“Each week we break down episodes and try to give better context for viewers - especially viewers who wouldn't be familiar with the Irish and Catholic aspects of the show,” James explains. “A particular example is our detailing of Bishop Brennan's first appearance, and how it was directly inspired by the scandal of the real life Bishop of Galway who had a son in America, or we provide more context for Dougal's night wear, the Ireland football jersey and why it would have been important to him in the mid 1990s.”

Regular features include a running count of Mrs Doyle's 'Ah Go Ons', a 'Meet your Maker' where the panel spot appearances of writers Graham Linehan and Arthur Matthews in the show, ‘Jack’s Drinks Cabinet,’ listing every drink Jack has imbibed, and the ‘Fillum Collection’ - a definitive list of the films that the priests have watched.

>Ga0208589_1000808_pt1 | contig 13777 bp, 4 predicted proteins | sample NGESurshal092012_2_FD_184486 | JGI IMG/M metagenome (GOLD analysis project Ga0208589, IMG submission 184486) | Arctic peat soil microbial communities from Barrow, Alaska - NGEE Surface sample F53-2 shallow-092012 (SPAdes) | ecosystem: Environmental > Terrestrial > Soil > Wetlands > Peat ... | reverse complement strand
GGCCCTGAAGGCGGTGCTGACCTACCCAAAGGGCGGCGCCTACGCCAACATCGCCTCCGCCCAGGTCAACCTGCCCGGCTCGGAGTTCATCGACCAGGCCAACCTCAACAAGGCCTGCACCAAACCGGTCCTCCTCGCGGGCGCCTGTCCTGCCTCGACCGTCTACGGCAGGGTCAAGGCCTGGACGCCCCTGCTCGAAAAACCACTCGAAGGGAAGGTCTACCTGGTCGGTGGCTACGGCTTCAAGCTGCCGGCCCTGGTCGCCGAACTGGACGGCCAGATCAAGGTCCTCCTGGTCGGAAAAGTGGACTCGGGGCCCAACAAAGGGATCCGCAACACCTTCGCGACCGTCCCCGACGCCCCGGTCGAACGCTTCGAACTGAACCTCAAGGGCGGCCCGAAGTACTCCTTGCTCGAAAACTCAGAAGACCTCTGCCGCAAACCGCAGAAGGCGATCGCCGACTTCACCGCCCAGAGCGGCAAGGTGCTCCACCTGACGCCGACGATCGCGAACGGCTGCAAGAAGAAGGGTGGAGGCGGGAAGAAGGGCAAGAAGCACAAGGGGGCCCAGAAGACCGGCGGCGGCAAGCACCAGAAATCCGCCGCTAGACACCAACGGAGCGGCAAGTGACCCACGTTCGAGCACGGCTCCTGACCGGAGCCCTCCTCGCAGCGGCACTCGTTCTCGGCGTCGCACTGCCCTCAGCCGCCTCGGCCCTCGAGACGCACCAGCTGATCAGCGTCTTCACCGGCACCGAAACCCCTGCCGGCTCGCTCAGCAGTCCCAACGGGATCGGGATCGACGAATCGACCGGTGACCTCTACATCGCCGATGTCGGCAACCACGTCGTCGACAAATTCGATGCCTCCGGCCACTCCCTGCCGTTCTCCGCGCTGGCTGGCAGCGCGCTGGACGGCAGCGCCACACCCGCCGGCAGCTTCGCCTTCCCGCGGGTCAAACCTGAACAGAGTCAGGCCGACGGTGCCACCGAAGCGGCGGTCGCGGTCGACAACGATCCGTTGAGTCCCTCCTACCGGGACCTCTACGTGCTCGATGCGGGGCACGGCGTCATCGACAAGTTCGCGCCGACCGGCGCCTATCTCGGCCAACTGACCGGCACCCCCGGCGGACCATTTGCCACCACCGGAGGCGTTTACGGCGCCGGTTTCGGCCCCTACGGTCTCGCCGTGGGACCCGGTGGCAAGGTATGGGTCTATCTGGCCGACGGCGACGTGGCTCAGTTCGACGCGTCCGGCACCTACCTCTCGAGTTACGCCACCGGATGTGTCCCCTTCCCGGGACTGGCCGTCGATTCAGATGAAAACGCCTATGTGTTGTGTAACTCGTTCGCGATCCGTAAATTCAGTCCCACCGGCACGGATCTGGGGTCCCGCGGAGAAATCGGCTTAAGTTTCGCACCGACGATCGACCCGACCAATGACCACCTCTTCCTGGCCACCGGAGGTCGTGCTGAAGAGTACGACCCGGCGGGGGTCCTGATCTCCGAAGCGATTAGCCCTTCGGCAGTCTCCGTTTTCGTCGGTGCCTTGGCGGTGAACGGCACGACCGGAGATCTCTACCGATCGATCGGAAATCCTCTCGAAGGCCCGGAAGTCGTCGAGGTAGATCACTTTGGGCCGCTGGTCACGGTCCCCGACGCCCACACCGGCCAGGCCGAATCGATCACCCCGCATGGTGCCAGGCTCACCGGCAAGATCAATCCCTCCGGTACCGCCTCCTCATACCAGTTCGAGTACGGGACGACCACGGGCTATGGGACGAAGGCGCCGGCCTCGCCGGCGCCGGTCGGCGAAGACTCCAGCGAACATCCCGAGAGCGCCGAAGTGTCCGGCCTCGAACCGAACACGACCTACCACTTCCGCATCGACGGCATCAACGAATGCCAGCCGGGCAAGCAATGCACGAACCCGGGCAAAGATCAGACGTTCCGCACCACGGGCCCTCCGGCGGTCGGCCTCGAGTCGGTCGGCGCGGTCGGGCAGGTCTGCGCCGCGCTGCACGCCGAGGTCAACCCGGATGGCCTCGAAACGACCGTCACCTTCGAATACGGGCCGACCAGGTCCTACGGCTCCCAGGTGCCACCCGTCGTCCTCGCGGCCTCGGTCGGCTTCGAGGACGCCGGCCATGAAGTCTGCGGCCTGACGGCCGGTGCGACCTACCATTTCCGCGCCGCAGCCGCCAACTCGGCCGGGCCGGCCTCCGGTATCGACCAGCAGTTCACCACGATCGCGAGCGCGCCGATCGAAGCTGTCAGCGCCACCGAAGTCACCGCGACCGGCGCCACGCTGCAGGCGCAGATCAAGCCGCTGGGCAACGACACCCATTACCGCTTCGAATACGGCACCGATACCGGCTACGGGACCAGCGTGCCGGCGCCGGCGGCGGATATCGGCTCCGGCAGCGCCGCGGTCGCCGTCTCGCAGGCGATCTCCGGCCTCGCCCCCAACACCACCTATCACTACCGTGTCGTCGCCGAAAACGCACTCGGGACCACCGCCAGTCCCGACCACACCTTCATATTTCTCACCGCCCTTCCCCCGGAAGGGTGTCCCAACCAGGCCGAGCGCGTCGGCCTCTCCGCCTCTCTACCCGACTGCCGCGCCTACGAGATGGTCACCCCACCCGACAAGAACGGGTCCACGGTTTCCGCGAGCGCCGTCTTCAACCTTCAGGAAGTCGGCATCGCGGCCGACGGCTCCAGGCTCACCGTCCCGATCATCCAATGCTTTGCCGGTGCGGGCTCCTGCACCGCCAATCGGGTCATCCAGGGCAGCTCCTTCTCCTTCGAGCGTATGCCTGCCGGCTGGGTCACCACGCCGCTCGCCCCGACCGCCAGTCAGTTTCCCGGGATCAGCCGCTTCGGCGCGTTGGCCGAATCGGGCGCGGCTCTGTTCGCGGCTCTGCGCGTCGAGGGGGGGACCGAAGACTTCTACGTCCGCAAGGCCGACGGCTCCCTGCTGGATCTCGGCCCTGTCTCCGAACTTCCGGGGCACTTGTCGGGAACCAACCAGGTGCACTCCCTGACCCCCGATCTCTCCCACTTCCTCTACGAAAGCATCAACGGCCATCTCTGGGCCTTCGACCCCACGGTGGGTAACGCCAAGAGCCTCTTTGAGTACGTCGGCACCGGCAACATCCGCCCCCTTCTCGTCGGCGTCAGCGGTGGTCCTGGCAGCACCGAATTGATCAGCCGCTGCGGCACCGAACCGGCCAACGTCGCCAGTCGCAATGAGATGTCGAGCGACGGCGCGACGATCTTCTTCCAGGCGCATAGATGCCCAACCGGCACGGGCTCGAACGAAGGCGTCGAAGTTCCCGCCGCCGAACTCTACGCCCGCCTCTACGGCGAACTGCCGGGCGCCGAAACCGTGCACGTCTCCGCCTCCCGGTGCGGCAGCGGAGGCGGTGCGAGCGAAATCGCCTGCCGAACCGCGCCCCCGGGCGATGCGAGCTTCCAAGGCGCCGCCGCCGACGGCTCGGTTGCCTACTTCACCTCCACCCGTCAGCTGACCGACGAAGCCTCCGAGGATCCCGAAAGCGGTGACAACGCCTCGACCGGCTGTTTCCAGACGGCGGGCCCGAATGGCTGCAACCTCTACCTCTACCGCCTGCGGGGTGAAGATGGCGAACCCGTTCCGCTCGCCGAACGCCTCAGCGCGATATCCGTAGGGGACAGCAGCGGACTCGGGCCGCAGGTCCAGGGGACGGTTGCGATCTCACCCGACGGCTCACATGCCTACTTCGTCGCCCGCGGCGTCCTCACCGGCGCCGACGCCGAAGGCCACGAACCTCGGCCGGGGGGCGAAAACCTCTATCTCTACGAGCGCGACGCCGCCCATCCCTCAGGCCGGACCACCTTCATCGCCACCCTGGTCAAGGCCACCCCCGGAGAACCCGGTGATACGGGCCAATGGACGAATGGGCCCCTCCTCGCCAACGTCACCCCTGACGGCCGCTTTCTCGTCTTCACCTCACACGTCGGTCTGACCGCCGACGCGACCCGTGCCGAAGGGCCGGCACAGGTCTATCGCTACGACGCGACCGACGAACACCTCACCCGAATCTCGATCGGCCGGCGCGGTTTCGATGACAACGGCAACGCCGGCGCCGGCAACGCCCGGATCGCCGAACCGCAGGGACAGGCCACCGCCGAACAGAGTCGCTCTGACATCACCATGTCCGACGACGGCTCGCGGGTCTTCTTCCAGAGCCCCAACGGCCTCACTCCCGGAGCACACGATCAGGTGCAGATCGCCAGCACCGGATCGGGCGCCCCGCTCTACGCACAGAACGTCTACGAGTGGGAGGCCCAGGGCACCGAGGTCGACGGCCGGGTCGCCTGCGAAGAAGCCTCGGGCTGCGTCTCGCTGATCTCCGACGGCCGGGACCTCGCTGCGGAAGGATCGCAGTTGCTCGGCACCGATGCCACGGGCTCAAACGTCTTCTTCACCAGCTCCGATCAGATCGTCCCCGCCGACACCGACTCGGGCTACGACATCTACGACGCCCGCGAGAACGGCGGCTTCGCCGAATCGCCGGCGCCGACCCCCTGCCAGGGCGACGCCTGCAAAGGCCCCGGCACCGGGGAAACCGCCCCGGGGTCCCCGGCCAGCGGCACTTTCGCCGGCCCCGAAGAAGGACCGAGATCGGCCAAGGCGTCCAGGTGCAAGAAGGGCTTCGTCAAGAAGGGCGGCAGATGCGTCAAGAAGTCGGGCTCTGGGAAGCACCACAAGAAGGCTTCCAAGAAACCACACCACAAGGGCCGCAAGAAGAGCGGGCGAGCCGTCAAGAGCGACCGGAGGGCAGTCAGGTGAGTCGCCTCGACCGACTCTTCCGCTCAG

“The show is still hilarious, even after all these years, and multiple viewings, I’m still finding myself cracking up at it,” James said. “You can go anywhere in the world you will still find someone who can quote the lines back to you!”

The guests on the podcast were drafted from James’ huge network of artists and comedians from his work as a writer and actor in Belfast and London. Guests have included the street artist Friz (Marian Noone) and her husband Gerry Norman of A Plastic Rose, performance poet and musician Colin Hassard, Comedy duo Victoria E Armstrong and David Doherty-Jebb, as well a host of other performers and writers from Belfast and beyond.

Over the course of the podcast, James recorded mostly in his central-Belfast flat, but he also recorded episodes in London, a live episode as part of Culture Night Belfast (where it was one of the festival’s Best Bits) and even in a public square during the Edinburgh festival, while cellist Ursula Burns could be heard in the background.